Dr. Trott also plans to start interviewing youth climate advocates for a new study, especially those fighting for climate justice. They want to help the countries that are being impacted the worst, despite contributing the least to the problems and lacking the resources to adapt easily. In the last few years, we have seen more youth taking ownership of issues and speaking up for change for their futures. Children care, they see what is at stake, and they are not distracted by the same priorities and issues that adults are. Dr. Trott hopes to better understand where these youth are becoming aware of these issues, and what has led to them becoming increasingly active.
Dr. Trott hopes that, by introducing students to topics that may not otherwise be discussed until later in their science classrooms, she will capture their curiosity as well as their desire to do something and encourage some of them to ultimately pursue science as a career. She has found that when students’ passions drive their projects, they are motivated to get involved. Around 4th to 6th grade, to the surprise of many adults, students are able to understand emotionally and intellectually challenging topics such as climate change. This is about the age that children develop the ability to think more abstractly. Rather than becoming overwhelmed and disheartened, they are in a stage of life where they want to help. And by introducing them to these topics early, we can prevent them from feeling hopeless as they learn more. In addition to exposing them to science, students are empowered with coping strategies before becoming teenagers.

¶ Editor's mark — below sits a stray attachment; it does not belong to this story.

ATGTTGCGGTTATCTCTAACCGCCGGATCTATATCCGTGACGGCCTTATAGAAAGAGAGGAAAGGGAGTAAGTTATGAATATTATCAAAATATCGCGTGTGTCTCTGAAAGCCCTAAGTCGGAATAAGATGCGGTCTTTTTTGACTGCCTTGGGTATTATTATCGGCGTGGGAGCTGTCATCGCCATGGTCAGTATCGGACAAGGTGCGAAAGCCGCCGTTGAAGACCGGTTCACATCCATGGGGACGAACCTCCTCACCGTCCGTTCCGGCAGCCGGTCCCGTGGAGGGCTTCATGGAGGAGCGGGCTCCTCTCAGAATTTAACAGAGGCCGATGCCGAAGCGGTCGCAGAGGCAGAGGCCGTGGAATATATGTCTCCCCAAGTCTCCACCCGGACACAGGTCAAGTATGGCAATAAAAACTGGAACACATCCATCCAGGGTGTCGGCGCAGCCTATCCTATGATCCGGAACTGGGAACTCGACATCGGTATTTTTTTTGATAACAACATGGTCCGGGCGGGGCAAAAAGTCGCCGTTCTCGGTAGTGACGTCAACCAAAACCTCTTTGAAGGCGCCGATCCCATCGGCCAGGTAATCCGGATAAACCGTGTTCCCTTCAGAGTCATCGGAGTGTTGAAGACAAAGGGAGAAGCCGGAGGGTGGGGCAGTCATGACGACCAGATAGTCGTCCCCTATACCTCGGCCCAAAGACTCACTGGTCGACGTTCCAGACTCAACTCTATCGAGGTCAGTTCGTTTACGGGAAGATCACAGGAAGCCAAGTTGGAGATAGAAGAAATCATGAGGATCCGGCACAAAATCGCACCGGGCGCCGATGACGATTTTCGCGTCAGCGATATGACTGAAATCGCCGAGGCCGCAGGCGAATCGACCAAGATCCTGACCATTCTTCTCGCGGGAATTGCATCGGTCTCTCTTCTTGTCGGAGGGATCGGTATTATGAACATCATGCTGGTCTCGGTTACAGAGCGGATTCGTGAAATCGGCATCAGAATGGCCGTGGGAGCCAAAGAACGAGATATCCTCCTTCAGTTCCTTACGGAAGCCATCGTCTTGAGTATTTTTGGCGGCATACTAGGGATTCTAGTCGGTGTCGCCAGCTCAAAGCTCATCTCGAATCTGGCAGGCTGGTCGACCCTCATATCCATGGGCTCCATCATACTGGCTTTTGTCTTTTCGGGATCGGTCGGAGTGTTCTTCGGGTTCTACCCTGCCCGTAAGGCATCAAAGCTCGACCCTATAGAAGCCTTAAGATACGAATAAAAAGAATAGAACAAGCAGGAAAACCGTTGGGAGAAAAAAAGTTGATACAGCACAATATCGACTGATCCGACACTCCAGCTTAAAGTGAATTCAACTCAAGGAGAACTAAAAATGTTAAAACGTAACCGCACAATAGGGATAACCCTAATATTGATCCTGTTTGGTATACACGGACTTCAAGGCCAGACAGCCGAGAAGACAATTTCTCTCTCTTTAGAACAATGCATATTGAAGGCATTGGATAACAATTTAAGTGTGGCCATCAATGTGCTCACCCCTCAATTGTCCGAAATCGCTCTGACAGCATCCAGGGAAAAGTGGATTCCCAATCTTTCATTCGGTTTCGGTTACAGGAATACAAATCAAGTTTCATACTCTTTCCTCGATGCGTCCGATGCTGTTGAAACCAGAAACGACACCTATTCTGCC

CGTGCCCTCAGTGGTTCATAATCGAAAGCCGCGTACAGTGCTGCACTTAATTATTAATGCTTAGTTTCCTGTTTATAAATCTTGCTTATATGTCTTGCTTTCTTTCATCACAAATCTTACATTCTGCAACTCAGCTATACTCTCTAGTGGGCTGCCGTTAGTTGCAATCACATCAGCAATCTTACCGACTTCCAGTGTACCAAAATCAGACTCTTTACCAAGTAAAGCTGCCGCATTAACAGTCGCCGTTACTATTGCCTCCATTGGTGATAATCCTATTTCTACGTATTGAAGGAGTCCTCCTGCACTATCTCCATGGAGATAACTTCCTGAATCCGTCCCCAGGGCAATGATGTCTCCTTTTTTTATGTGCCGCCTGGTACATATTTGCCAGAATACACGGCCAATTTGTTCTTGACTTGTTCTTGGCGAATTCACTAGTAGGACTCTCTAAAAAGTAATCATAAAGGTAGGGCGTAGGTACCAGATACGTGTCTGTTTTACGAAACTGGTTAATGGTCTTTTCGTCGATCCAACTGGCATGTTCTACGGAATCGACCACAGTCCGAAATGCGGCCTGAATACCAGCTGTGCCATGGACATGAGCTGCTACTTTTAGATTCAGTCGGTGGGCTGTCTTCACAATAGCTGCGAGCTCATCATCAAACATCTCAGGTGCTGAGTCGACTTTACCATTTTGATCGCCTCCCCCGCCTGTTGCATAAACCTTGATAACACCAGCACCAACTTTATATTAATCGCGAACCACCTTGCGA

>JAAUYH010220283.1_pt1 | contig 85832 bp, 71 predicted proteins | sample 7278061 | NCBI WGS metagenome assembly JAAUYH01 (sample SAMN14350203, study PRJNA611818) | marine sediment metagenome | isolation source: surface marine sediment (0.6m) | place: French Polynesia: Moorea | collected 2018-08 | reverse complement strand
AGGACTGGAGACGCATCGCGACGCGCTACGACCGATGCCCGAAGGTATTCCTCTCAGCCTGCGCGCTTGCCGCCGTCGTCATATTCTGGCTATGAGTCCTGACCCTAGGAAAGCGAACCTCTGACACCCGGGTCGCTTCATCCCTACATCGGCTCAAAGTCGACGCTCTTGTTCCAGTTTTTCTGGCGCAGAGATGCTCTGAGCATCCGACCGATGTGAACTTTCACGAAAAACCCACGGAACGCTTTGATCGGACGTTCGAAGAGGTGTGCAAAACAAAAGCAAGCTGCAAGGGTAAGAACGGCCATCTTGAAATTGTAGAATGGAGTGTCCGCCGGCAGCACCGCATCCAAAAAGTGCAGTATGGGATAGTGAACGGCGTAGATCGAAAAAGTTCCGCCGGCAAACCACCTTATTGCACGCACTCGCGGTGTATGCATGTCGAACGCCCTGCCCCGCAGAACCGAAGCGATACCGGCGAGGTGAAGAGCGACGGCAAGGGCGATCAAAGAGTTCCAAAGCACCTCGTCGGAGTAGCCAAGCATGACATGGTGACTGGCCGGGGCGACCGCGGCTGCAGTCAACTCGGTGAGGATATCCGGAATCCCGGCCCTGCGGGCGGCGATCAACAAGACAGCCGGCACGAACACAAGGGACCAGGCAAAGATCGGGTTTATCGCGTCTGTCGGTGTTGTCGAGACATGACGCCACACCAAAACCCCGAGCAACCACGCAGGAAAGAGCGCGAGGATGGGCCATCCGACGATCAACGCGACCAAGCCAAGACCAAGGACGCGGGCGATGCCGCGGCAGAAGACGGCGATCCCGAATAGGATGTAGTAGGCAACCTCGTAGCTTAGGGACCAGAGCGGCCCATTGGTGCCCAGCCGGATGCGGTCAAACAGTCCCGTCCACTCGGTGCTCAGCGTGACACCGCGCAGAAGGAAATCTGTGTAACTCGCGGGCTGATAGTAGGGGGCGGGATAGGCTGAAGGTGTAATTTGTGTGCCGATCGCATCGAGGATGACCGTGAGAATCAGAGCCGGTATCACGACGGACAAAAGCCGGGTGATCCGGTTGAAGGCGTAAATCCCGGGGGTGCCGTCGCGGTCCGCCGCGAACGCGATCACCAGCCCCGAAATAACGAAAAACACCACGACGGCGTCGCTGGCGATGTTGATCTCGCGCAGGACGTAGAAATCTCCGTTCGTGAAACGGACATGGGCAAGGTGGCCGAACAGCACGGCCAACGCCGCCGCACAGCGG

Dr. Trott’s work to expose students to science and art encourages curiosity, action, and hope. Young students have the passion to act and the ability to understand the problems that they see around them. By understanding their perception of the world and further empowering them to act, we give them the opportunity to reshape their communities, to hope because they know they can drive change, and to create their futures.